The top chip will be the 4870 with core and memory clockspeeds of 750MHz and 3.6GHz respectively and should squeak in under £200. US prices for the two boards are $199 and $299. Both cards are equipped as standard with 512MB of graphics memory. However, some board makers will release larger 1GB cards shortly after launch – for a price, of course.

Our first hands-on with the 4800 Series takes the form of the cheaper 4850 board. It's actually quite tricky to choose a direct competitor, since the arrival of the 4800 will inevitably push prices of existing graphics chipsets from NVIDIA down.

Sizing up the competition

With that in mind we've lined up the GeForce 8800 GTS 512MB, a card that typically sells for slightly more than £130 right now but should be available shortly for about the same money as the 4850. Our triple whammy of game tests takes in an old favourite, Half-Life 2, one of the most popular recent shooters, Call Of Duty 4, and the GPU-killer that is Crysis.

In both Call Of Duty 4 and Half-Life 2, the 4850 gives the GeForce board a pretty good pasting. At really high resolution settings such as 2,560 x 1,600 in Call Of Duty, for instance, the 4850 cranks out a reasonably smooth 32 frames per second average. That is seriously impressive for a sub-£150 video card. The 8800 GTS 512MB manages just 24 frames per second at the same settings.

Likewise, the 4850 makes utter mincemeat of Half-Life 2. 48 frames per second at 2,560 x 1,600 with 4x anti-aliasing and 8x anisotropic filtering is a great result. So, make no mistake. You can run both of these titles absolutely maxed out in terms of quality settings at any resolution you like and still enjoy smooth, stutter-free gaming.

Predictably, that's not the case with Crysis. Such is the astonishing fidelity of Crysis' 3D engine, it will probably a few years yet before any single graphics card can handle it with ease. Still, the 4850 is much more adept at processing the intensive shader code that Crysis is soaked in than any previous AMD card.

Our only minor reservation is that the 4850's advantage is slightly slimmer in Crysis than other titles. That doesn't necessarily bode all that well for upcoming games that push the performance envelope.

General purpose GPU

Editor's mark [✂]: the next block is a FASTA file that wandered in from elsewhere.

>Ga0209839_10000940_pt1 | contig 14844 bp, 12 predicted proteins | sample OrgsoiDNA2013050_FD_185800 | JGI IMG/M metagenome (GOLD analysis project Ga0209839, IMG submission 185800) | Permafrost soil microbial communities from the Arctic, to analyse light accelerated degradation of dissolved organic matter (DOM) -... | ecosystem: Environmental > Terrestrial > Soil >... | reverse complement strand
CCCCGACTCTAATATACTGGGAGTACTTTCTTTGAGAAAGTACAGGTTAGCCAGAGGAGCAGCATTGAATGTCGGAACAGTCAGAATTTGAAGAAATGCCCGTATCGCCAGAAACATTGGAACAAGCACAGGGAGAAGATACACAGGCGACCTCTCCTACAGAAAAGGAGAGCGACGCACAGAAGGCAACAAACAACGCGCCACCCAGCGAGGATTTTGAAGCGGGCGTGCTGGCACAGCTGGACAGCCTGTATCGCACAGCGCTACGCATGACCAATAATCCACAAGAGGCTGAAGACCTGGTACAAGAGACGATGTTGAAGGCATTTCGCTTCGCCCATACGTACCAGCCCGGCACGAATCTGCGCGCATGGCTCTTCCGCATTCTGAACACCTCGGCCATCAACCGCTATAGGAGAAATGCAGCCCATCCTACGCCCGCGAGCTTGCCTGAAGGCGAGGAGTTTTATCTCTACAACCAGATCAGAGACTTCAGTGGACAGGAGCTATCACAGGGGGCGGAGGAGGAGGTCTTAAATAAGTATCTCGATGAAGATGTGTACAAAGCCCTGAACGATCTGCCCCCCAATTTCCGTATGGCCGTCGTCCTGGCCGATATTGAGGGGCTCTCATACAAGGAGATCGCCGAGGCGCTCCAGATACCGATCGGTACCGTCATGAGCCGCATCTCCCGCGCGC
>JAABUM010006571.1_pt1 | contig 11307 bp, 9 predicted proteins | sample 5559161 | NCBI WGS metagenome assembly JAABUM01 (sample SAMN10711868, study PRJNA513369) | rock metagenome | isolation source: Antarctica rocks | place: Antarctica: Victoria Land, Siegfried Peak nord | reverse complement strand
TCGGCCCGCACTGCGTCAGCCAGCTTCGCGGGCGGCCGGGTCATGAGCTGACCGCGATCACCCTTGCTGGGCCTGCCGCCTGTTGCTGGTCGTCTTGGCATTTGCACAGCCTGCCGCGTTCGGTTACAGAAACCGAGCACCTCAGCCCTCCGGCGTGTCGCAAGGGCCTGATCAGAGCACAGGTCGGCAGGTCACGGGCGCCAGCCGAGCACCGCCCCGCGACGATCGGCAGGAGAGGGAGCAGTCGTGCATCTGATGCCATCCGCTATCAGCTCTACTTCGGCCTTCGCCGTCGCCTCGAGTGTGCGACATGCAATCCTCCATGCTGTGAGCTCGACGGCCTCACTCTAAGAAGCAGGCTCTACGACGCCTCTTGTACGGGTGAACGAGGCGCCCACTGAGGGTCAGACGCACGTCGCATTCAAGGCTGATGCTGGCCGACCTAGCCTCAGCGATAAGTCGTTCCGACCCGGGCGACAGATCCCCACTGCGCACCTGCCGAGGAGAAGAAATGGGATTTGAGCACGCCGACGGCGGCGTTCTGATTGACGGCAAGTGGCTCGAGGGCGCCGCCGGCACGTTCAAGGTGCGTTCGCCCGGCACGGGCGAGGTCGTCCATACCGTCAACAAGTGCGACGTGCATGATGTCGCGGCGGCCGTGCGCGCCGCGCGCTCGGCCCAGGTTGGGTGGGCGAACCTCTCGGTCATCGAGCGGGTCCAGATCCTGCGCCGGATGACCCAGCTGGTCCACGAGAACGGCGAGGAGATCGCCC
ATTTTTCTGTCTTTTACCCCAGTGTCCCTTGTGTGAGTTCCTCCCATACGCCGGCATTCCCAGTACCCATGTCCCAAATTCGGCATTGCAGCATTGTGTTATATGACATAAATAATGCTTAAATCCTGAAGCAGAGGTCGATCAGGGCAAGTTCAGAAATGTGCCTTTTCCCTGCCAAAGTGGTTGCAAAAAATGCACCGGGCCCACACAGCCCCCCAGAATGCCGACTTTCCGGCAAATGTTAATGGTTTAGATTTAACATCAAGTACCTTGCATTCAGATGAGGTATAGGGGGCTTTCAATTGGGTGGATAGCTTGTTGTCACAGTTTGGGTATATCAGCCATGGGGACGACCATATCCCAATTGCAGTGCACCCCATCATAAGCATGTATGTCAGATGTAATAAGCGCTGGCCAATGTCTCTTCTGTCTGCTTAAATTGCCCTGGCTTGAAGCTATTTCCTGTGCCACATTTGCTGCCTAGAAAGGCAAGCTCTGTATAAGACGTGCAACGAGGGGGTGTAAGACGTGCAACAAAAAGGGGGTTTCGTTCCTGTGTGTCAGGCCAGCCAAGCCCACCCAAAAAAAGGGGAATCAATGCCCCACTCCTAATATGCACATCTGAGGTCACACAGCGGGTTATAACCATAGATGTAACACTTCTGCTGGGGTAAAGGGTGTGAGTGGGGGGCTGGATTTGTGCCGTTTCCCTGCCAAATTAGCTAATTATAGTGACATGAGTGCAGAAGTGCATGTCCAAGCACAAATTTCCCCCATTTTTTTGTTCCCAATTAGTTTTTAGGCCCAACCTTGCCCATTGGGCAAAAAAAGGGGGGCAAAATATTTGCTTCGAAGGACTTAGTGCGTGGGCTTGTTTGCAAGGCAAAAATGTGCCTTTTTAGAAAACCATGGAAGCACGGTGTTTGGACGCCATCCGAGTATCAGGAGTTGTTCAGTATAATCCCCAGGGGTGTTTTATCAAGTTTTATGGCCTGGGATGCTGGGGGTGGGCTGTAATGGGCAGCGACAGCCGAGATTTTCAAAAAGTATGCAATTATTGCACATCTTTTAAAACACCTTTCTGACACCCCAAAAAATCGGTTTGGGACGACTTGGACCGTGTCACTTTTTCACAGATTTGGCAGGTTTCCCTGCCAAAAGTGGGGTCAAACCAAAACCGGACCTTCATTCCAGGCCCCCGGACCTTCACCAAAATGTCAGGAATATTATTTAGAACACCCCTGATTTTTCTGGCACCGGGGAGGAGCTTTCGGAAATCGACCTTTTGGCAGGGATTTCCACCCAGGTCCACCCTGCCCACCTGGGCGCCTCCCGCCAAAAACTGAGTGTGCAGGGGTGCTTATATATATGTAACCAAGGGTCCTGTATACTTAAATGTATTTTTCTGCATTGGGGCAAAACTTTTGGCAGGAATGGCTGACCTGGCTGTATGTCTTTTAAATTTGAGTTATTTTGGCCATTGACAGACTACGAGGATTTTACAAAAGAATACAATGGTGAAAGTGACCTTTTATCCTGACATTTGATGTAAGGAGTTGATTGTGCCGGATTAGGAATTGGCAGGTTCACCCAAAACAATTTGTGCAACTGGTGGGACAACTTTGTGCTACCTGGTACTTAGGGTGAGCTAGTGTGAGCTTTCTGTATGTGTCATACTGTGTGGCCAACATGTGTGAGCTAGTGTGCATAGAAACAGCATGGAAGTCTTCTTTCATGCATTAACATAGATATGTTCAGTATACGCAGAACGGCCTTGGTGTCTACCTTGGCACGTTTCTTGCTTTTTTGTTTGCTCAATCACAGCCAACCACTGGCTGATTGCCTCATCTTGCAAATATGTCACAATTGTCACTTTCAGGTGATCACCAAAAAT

The final piece of the performance puzzle is the 4800's performance in so-called general purpose GPU (or GPGPU) applications. Currently there are few if any non-3D consumer level applications that can take advantage of the massive parallel processing power of modern GPUs.

However, both AMD and NVIDIA reckon that several are just around the corner, including video encode and photo editing. The benefits of using a GPU for this type of processing are said to be spectacular – as much as 20 times faster than any current CPU.

We'll be looking at these applications in detail when they appear later this year. Suffice to say for now it will be intriguing to discover if the 4800's advantage in raw compute power over NVIDIA's monstrous GeForce GTX 280 translates into actual performance superiority.

It's a wrap

So, that it folks. The new Radeon HD 4800 comfortably has the measure of its closest competition. OK, it's not the most powerful GPU on the planet. That honour remains with NVIDIA's GeForce GTX 280. But at around £450, the GTX 280 costs over three times as much as the 4850. It's also over twice as expensive as the 4870, a board that we estimate will get within 75 per cent to 80 per cent of the GTX 280 in terms of performance.

With any luck, we'll be firing up a Radeon HD 4870 board later this week to complete the 4800 series performance picture. We'll also be comparing it with a new higher-clocked version of the GeForce 9800 GTX which NVIDIA has prepped in response as well as the GTX 280, just to put AMD's new wonder chip into context. The results will be fascinating.

Update: NVIDIA has announced that the new higher-clocked GeForce 9800 GTX+ will be priced just $30 more than the Radeon HD 4850 in the US. Assuming a similar UK price gap, it should provide NVIDIA with a reasonable foil for AMD's new wonderchip.

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Spec showdown


Crysis (high quality)
1,280 x 1,024 x0 x0: 41 fps

Call Of Duty 4
1,920 x 1,200 x4 x8: 45 fps
2,560 x 1,600 x4 x8: 32 fps

Half-Life 2
1,920 x 1,200 x4 x8: 77 fps
2,560 x 1,600 x4 x8: 48 fps

NVIDIA GeForce 8800 GTS 512MB

Crysis (high quality)
1,280 x 1,024 x0 x0: 37 fps

Call Of Duty 4
1,920 x 1,200 x4 x8: 37 fps
2,560 x 1,600 x4 x8: 24 fps

Half-Life 2
1,920 x 1,200 x4 x8: 66 fps
2,560 x 1,600 x4 x8: 42 fps